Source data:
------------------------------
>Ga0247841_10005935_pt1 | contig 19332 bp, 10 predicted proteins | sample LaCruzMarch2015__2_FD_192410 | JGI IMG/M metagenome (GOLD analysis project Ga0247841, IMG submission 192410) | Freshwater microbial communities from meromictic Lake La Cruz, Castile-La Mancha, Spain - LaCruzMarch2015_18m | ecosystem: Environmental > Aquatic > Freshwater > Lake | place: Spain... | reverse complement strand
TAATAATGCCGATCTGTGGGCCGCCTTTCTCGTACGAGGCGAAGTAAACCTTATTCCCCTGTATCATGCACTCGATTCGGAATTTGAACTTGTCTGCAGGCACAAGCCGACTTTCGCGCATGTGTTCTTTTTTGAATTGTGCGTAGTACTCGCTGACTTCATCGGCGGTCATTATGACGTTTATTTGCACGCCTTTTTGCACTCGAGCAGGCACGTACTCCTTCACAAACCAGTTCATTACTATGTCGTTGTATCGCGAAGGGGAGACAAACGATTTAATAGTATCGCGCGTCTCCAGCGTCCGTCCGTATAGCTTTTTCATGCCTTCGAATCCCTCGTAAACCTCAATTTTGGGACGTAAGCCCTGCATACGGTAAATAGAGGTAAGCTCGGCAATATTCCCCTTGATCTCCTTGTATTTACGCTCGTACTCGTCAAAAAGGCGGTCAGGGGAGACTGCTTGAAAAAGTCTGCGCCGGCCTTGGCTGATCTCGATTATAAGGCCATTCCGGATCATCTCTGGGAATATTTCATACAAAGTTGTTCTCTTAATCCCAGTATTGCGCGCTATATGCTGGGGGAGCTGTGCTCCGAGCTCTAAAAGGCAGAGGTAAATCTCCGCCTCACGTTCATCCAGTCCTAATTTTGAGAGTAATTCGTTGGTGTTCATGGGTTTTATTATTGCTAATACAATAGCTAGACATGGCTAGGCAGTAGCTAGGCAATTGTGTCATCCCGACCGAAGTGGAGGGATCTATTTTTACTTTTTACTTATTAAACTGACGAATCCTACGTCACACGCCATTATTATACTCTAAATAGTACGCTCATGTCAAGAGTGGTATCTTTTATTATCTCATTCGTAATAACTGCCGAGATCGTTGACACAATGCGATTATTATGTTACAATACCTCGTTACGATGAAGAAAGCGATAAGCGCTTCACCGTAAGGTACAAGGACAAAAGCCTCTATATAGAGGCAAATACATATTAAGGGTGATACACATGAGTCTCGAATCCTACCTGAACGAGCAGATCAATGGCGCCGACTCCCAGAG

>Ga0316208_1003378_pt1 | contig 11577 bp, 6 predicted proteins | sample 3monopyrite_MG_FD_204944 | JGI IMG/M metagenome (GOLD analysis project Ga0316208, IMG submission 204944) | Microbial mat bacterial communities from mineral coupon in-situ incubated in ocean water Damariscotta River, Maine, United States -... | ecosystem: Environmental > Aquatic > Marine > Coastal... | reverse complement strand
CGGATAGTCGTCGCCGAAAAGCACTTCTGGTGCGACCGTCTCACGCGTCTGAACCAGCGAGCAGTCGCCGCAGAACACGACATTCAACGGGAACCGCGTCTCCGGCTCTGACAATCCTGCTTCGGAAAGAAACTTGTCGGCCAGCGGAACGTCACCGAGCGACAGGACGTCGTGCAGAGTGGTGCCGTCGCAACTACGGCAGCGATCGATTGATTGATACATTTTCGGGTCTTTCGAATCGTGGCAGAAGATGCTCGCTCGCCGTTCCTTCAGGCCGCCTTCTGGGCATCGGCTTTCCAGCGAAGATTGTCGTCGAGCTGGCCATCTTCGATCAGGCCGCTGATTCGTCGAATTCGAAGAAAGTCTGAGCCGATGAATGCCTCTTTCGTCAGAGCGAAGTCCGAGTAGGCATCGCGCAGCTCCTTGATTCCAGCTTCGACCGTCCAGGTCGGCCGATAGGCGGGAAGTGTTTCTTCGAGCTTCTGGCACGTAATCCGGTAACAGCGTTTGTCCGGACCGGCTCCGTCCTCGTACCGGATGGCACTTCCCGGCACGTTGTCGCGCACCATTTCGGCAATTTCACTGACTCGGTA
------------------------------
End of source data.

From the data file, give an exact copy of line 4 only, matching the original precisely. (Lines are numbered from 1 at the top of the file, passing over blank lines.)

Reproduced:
CGGATAGTCGTCGCCGAAAAGCACTTCTGGTGCGACCGTCTCACGCGTCTGAACCAGCGAGCAGTCGCCGCAGAACACGACATTCAACGGGAACCGCGTCTCCGGCTCTGACAATCCTGCTTCGGAAAGAAACTTGTCGGCCAGCGGAACGTCACCGAGCGACAGGACGTCGTGCAGAGTGGTGCCGTCGCAACTACGGCAGCGATCGATTGATTGATACATTTTCGGGTCTTTCGAATCGTGGCAGAAGATGCTCGCTCGCCGTTCCTTCAGGCCGCCTTCTGGGCATCGGCTTTCCAGCGAAGATTGTCGTCGAGCTGGCCATCTTCGATCAGGCCGCTGATTCGTCGAATTCGAAGAAAGTCTGAGCCGATGAATGCCTCTTTCGTCAGAGCGAAGTCCGAGTAGGCATCGCGCAGCTCCTTGATTCCAGCTTCGACCGTCCAGGTCGGCCGATAGGCGGGAAGTGTTTCTTCGAGCTTCTGGCACGTAATCCGGTAACAGCGTTTGTCCGGACCGGCTCCGTCCTCGTACCGGATGGCACTTCCCGGCACGTTGTCGCGCACCATTTCGGCAATTTCACTGACTCGGTA